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Maybe Gateway's arrival will end direct foot-dragging

Maybe Gateway's arrival will end direct foot-dragging

Considering what a pain the big PC vendors have with their distribution channels around here (all you PC vendors out there who haven't sued a distributor at least once for non-payment, please raise your hand ... see what I mean?), you'd think they'd be trying to beat each other to the punch to go direct.

Instead, everybody's timidly playing wait-and-see, and letting Dell corner the direct market. Expect some of them to start reconsidering their strategy of blind-leading-the-blind sluggishness in June.

That's when Gateway (formerly known as Gateway 2000), the other big direct PC vendor, plans to start selling PCs in Asia.

Even as we speak William Cheng, a former AST Research manager in Hong Kong who now serves as Gateway's Hong Kong general manager, is scouting around for office space in Hong Kong. Cheng has been working out of the Advanced Logic Research office in Kwun Tong for several months now (Gateway, you'll recall, acquired ALR last year), but it seems it's time to get into some higher-profile digs.

Aside from a handful of old ALR hangers-on, Cheng is actually the only Gateway employee in Hong Kong at the moment. He says he's looking for five or six sales people to man the local office.

Cheng left AST last August because he wanted to pursue other opportunities. He saw better prospects with Gateway. He's convinced the direct model is the way to go in the PC business, even though 80 per cent of the PCs sold here still slosh through channels. One wonders if the AST folks had seen that particular light a couple of years ago, whether they might still be around today. But that's beside the point.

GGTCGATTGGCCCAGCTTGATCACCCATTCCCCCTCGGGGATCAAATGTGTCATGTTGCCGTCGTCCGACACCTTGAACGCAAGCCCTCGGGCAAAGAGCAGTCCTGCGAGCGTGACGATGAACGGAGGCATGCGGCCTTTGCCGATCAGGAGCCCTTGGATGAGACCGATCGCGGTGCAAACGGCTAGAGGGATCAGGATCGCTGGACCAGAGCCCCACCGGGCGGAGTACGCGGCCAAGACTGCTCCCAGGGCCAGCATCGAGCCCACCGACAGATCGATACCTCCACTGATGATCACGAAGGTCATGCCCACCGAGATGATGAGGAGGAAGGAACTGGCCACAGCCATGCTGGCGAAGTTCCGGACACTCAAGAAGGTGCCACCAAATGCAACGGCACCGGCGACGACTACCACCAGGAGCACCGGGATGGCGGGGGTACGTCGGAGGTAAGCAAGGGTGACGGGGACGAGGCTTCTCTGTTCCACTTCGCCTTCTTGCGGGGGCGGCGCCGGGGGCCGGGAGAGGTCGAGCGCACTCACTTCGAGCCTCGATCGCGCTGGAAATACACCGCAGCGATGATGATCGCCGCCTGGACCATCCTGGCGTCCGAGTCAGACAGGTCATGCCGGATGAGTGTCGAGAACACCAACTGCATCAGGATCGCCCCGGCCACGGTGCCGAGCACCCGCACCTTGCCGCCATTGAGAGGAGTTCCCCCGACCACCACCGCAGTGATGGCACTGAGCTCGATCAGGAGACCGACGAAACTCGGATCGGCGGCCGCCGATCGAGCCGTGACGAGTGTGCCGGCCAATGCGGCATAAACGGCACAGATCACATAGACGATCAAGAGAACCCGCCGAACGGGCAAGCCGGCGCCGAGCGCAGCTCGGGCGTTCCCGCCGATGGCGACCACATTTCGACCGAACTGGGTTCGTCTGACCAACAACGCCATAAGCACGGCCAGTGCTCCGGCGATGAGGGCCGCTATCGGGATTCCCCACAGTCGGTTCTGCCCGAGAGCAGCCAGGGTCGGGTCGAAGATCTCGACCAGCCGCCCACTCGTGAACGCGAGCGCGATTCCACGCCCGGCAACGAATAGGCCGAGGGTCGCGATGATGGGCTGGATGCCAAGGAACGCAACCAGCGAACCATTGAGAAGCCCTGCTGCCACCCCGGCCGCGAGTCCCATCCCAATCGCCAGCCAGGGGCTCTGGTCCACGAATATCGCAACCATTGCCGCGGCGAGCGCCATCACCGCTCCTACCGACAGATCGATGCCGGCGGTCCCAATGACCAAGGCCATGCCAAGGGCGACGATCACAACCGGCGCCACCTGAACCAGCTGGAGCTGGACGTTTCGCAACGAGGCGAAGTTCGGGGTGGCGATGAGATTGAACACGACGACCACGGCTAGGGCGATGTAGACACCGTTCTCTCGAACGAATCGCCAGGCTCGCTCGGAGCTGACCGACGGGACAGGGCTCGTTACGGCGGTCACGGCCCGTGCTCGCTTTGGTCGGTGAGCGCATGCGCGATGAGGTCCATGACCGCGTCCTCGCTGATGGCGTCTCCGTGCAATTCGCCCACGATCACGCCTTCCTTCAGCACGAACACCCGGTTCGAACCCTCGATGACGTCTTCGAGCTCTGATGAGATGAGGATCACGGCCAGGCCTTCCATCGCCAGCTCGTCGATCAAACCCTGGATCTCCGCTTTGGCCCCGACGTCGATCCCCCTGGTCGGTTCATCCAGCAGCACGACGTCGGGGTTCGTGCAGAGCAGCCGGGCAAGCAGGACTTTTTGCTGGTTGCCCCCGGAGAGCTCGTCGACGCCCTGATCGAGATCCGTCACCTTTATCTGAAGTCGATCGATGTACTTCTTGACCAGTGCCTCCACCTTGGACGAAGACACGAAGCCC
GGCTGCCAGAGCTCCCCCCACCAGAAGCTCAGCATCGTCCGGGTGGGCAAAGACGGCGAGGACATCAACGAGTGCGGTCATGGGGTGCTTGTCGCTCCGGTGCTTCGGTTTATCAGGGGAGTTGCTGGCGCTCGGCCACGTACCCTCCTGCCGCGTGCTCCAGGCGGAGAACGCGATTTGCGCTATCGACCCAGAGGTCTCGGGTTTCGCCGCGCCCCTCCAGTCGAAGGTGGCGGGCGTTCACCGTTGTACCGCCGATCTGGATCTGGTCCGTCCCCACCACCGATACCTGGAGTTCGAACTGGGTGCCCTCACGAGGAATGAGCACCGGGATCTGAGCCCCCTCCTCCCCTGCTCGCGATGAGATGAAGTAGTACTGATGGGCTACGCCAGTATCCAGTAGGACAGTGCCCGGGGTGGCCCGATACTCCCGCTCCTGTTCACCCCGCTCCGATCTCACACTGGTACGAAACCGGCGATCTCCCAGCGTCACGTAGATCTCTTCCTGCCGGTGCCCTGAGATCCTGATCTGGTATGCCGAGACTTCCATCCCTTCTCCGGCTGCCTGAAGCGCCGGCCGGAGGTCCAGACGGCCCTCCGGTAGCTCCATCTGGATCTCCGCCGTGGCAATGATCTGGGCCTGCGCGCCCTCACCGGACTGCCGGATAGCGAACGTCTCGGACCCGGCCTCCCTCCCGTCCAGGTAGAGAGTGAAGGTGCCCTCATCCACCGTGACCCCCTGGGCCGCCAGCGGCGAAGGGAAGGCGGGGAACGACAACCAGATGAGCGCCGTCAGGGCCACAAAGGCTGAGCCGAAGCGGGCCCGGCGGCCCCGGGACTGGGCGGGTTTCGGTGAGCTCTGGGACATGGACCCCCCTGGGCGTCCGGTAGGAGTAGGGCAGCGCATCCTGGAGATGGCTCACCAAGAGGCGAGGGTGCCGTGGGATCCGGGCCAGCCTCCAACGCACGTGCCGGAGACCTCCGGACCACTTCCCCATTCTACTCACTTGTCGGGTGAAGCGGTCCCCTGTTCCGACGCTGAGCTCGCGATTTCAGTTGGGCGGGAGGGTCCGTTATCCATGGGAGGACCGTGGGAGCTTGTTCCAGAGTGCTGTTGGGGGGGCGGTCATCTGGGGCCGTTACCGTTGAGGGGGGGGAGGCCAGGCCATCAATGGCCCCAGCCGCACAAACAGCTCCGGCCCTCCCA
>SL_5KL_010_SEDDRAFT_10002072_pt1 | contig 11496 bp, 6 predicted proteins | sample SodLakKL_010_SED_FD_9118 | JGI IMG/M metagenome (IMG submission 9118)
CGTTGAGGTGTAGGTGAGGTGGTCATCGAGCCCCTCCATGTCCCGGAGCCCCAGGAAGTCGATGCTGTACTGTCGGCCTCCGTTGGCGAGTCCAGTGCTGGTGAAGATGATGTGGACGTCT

If all goes according to plan, over the next few months you'll be able to call toll-free to Malaysia and order your PCs built the way you like 'em -- just as you can now with Dell.

Gateway has a 180,000 square foot manufacturing facility in Malacca that's been open for two years, churning out 6000 PCs a day for Japan, Australia and South Asia.

According to Cheng, there's still plenty of capacity to take care of Hong Kong as of June, and China beginning early next year.

The Malacca plant builds PCs and notebooks; servers still come out of the former ALR facility in the US. Once the volume warrants it, Malacca is likely to build servers as well, Cheng says.

Anyway, Cheng appears to be the only former AST type to join Gateway 2000's management team in Asia. The three others, interestingly enough, all came from Dell: Robert Chu, the Kuala Lumpur-based regional managing director; Niall O'Reilly, the director of marketing who's also in KL; and Peter Quinlan, the regional finance and business development director who's operating out of Singapore.

Unfortunately, these former Dell managers haven't made much progress in getting Gateway to where Dell is in terms of allowing customers to order PCs from a Web site, and they apparently still have their work cut out for them. According to Cheng, Gateway hasn't even gotten that far yet in the US, although it's in the process of making it happen. It will eventually happen in Hong Kong as well, Cheng says, but there's no telling when. If they have any sense at all, they'll make it happen here sooner rather than later. As it is, when friends and acquaintances ask me what kind of PC to get and where to get it, I tend to recommend Dell because the price is right and it's so convenient to order from their Web site.

It sure would be nice to be able to recommend some alternative brands that offer Web-based direct ordering and a secure payment mechanism. The timidity is stupefying.

But at least in a couple of months there'll be a choice of vendors in Asia to phone toll-free for a custom-built PC with an attractive price tag. Let's hope the rest of the PC industry is watching.


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